Socialist Worker

Ken Loach speaks at film showing for call centre workers

by Simon Basketter
Issue No. 2004

Adrien Brody and Pilar Padilla in Bread and Roses

Adrien Brody and Pilar Padilla in Bread and Roses


Ken Loach arrived back in Britain last week to address a meeting of call centre workers who are part of a union drive. It is difficult to imagine any other film director who had just won the Palme d’Or going to a talk to workers about unionisation.

Some 70 people attended a film showing at a Brick Lane restaurant in east London hosted by Respect and the Pell & Bales call centre CWU union branch. Loach introduced his film Bread and Roses, made in 2000, by saying, “I’m delighted to speak to the most illustrious audience I have been before this week.”

The film is about a group of low paid immigrant workers in Los Angeles fighting for union rights. Loach described how the film came about when his long time collaborator Paul Laverty, the film’s scriptwriter, spent a year in the city in the early 1990s.

According to Loach, “Paul got involved in the workers’ ‘Justice for Janitors’ campaign. What attracted me to the story was that it subverted the traditional view of Hollywood and Los Angeles. I liked the idea of workers fighting back in the heart of the beast. They were organising for trade union rights in difficult circumstances. Yet they managed to win.

“I think the story is interesting because it is about groups of workers that unions have tended not to organise. The mainly Hispanic workers created an organisation that broke away from traditional methods of union organisation. They organised immigrant workers, which was not easy because for many of them English was not their first language.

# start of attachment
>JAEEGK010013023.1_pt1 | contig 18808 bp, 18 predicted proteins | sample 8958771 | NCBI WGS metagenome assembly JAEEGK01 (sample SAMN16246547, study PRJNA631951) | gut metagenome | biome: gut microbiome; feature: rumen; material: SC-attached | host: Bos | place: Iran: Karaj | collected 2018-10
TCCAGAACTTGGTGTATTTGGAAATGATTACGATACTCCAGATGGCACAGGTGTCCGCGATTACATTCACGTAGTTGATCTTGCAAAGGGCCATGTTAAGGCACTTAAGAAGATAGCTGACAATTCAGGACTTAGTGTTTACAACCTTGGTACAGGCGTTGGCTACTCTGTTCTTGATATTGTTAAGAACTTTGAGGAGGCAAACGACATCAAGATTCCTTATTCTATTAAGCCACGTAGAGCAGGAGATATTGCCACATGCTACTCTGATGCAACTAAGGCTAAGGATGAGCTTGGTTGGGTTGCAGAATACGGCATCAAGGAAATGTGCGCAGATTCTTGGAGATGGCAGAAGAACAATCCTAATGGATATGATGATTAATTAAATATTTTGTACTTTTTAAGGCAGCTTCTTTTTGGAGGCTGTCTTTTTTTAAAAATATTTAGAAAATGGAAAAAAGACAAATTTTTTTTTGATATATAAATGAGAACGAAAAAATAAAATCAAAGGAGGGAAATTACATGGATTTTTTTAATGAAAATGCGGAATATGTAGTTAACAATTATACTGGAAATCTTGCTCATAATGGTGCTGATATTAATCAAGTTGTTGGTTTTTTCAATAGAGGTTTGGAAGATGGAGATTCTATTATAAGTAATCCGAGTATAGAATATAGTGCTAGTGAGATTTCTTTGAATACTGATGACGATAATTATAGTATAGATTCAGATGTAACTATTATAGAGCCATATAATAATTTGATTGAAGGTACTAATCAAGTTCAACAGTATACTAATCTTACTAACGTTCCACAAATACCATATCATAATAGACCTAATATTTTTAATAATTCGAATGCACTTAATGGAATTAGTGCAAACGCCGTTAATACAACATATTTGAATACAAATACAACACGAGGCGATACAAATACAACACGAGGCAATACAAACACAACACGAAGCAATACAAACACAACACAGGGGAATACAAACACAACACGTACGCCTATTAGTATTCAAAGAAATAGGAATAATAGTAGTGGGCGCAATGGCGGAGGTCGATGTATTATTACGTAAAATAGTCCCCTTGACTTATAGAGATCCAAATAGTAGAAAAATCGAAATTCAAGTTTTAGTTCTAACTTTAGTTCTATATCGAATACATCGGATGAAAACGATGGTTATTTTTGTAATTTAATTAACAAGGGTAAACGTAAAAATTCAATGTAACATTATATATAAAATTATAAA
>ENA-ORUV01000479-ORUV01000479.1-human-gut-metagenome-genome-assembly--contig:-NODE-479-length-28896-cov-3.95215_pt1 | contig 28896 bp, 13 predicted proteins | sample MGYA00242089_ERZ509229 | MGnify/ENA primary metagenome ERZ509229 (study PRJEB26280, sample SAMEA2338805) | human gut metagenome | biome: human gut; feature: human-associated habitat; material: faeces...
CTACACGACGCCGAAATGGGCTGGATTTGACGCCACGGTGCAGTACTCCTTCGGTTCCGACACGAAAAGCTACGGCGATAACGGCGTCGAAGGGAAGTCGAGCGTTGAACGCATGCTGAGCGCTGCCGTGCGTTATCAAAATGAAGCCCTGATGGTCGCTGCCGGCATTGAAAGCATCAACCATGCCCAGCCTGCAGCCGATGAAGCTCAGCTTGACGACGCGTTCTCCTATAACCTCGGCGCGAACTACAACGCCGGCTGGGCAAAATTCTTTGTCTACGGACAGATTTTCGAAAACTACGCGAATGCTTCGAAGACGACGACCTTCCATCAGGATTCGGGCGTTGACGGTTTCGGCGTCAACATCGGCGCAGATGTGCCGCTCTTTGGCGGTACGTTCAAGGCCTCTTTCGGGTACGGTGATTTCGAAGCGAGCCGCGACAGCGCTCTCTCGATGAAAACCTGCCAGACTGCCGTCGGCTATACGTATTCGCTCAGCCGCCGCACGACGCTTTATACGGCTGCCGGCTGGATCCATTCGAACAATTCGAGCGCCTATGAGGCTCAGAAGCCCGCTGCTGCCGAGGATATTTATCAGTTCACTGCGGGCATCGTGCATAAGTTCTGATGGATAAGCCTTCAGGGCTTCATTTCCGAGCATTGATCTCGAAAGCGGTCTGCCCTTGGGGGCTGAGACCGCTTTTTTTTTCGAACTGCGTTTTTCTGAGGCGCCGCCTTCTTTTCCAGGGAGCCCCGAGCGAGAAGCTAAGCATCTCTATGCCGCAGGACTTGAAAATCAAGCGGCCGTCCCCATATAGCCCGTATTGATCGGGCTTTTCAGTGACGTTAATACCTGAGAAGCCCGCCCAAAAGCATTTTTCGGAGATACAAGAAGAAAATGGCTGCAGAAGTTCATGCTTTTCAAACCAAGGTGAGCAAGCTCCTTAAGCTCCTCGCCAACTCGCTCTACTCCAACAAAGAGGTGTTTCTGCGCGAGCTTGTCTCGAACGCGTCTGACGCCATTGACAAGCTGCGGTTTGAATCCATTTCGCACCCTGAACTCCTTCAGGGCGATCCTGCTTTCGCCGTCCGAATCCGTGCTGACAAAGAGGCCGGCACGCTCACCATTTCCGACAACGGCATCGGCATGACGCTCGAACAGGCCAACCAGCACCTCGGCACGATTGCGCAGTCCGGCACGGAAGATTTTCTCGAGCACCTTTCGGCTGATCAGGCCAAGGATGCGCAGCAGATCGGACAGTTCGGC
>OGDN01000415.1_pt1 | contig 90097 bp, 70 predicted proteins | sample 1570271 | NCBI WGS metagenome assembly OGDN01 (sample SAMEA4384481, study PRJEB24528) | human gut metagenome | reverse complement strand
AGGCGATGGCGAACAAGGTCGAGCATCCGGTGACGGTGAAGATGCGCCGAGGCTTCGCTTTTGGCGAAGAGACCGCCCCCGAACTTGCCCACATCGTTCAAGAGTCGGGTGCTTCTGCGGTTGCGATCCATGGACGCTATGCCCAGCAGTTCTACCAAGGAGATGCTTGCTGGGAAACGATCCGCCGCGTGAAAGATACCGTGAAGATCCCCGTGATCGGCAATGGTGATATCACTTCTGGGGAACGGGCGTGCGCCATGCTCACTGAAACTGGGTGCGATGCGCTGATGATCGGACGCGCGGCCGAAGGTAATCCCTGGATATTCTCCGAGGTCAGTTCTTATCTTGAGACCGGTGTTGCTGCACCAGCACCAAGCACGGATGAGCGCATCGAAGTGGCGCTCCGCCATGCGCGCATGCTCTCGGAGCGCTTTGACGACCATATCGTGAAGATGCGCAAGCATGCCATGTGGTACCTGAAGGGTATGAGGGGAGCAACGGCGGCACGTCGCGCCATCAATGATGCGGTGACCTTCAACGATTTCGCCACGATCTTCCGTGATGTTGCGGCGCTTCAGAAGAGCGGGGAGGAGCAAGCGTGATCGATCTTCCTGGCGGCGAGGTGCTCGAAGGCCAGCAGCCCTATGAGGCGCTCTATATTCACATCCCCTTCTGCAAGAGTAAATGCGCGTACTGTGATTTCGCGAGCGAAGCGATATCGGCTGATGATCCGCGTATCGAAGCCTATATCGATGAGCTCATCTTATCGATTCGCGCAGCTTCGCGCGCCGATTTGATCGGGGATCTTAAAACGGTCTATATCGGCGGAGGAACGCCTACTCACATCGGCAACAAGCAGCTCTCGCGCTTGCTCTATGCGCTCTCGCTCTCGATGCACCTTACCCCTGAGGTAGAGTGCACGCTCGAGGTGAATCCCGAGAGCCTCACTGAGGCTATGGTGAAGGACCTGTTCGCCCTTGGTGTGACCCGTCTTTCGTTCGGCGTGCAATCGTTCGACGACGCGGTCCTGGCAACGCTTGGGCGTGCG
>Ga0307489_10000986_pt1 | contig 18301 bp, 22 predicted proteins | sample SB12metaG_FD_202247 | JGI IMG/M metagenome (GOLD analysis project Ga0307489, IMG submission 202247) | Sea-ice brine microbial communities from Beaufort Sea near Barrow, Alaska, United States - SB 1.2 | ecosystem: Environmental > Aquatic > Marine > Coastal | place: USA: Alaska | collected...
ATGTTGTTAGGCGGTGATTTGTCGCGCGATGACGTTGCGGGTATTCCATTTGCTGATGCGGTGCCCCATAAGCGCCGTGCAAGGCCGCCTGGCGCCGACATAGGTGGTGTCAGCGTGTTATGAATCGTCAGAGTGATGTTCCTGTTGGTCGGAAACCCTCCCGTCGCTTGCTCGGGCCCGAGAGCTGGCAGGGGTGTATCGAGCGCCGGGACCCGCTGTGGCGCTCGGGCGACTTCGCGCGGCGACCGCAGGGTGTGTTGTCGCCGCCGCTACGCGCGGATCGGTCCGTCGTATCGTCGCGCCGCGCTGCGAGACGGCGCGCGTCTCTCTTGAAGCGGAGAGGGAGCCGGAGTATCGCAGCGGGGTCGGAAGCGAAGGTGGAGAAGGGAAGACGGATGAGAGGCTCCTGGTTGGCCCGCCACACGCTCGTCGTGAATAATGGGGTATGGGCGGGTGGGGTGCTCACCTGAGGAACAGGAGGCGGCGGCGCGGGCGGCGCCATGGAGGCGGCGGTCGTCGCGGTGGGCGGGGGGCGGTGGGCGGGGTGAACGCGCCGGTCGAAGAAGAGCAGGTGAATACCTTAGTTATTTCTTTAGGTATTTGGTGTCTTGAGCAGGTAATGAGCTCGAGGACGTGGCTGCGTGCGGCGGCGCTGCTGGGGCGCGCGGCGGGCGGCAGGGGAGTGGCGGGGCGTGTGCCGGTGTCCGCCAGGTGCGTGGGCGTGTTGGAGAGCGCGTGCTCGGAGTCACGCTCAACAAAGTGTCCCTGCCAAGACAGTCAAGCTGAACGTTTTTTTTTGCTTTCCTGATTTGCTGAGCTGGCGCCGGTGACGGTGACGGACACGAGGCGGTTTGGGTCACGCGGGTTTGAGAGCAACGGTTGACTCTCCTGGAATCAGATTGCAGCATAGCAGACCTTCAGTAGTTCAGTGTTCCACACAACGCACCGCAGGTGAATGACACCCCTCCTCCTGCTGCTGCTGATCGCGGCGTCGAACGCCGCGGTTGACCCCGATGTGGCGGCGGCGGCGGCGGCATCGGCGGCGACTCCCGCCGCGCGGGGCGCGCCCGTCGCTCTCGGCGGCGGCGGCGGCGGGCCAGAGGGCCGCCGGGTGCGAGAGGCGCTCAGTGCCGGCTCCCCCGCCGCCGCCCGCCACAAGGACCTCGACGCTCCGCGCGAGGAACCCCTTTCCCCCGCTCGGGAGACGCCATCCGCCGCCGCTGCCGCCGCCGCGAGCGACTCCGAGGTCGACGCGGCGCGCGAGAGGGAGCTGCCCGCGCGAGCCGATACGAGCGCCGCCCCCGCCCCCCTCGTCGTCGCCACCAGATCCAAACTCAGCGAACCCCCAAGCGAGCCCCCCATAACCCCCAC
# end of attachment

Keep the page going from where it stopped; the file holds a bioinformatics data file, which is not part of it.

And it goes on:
“Many of those involved in the dispute were very vulnerable because they were ‘illegal immigrants’.”

Loach told of how real janitors involved in union campaigns took part in the film alongside professional actors, “We told Adrien Brody that his casting was conditional on taking a course with union organisers, which to his credit he did. Outside of the lead actors a whole number of the people in the film were cleaners and were part of the unionisation campaign.

“My fondest memories of the film are working with the union organisers and the janitors.

“It is vitally important that people are in unions. But it is also important that we make the unions fit for the purpose they are designed for. Too often unions are far too timid. I think it is important that we shout about the successes we have. The union leadership has to have a sense of waging a war and knowing how to win.

“I’m just a film director, so one has to be cautious with criticism, but for instance, at the European Social Forum in London, I spoke at a showing of Bread and Roses as part of a union drive for cleaners in Canary Wharf. There was a march the following day.

“The union leadership called off support for the protest in the face of an injunction from Canary Wharf companies. The rather miserable demonstration went ahead without them. We need a vibrant, determined union movement.”


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Features
Sat 10 Jun 2006, 00:00 BST
Issue No. 2004
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